Chemical Policy Fires up Public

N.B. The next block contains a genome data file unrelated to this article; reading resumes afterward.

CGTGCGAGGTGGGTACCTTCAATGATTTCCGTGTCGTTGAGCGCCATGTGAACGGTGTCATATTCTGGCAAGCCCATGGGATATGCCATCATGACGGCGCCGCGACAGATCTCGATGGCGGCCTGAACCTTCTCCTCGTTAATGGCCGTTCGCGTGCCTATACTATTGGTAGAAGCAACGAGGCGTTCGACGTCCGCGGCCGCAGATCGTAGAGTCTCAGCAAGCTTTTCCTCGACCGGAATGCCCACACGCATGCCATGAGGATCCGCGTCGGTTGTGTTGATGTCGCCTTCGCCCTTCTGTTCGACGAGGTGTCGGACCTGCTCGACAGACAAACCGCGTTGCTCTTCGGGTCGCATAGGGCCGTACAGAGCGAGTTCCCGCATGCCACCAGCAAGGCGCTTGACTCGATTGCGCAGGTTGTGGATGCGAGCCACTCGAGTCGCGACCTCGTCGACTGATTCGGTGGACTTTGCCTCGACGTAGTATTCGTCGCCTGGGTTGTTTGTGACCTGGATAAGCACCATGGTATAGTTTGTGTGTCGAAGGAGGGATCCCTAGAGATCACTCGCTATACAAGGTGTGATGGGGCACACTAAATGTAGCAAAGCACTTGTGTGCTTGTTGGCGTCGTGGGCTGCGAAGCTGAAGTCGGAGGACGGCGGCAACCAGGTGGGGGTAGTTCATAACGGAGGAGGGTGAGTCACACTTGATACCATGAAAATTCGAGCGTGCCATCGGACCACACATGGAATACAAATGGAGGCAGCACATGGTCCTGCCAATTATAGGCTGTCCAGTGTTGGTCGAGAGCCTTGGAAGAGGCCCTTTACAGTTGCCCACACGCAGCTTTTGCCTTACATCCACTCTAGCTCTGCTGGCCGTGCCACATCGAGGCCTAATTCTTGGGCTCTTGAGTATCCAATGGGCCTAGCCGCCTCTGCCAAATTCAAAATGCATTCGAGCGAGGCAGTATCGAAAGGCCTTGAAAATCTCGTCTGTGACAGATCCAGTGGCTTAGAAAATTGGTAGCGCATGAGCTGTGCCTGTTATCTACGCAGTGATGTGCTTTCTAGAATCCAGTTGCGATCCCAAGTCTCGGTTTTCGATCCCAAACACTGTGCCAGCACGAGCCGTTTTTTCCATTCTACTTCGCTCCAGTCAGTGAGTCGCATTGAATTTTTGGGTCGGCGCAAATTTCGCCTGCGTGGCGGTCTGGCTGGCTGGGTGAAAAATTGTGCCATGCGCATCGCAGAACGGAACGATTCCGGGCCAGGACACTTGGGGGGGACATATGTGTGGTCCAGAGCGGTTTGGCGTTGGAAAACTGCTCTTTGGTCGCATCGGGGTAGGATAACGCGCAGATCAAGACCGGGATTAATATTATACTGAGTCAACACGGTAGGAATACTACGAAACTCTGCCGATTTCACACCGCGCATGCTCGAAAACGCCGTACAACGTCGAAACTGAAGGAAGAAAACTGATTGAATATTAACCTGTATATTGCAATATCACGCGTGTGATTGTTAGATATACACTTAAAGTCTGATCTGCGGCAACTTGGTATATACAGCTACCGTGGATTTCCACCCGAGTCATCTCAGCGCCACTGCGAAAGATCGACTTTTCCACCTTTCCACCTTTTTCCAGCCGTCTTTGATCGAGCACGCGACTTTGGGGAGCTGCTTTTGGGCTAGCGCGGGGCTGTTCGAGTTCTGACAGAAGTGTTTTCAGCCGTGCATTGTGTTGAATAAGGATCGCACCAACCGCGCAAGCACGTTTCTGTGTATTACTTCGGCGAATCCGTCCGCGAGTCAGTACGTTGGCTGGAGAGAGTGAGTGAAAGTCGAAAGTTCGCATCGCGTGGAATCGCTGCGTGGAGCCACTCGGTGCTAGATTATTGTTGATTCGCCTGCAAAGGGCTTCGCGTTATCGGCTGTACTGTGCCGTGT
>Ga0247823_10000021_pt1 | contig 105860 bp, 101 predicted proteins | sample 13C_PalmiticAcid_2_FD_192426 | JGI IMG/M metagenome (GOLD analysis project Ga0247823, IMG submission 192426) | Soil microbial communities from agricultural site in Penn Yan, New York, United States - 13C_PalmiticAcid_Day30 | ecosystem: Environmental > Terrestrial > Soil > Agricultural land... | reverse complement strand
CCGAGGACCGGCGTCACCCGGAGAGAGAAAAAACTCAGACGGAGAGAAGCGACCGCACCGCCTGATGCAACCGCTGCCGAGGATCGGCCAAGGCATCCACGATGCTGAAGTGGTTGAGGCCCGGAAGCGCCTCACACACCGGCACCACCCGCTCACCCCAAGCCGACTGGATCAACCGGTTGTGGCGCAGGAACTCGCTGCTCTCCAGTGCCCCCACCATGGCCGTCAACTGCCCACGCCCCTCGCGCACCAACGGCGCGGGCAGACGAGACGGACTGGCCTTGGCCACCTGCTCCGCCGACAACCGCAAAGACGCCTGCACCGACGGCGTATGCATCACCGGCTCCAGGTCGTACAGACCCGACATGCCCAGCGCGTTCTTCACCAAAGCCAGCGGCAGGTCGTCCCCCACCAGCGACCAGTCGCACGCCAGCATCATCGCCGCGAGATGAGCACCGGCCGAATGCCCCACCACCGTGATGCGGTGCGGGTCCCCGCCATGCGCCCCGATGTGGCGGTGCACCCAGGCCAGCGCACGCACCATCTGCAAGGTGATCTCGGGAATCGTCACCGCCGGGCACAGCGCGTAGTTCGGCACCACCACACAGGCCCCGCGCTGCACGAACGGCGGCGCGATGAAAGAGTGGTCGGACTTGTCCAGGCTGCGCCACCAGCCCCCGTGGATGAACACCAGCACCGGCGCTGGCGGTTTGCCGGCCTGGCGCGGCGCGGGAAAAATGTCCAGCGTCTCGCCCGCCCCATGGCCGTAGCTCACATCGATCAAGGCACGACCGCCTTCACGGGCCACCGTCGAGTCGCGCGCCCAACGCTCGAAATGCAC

On Thursday parents, lawmakers, scientists, health professionals, as well as public health and environmental activists spoke out against toxic chemicals in consumer products and in favor of Maine’s ground-breaking new law.  They urged the BEP to adopt important new rules to get the law fully in place and underway, while offering warnings of chemical industry stall tactics designed to delay and derail the law from ever working as it was intended.  In April 2008, the governor signed into law LD 2048, An Act to Protect Children’s Health and the Environment from Toxic Chemicals in Toys and Children’s Products. The bill requires Maine to adopt a list of chemicals of high concern already proven to be hazardous and name priority chemicals for immediate action, requires manufacturers to disclose use of priority chemicals in their products, and authorizes the state to require use of safer alternative chemicals whenever they are available and affordable.The American Chemistry Council says, “…replacing “priority chemicals” with so called “safer alternatives” is not always going to be feasible and not always the right choice.” and that “…DEP’s regulations present a “one size fits all” approach.”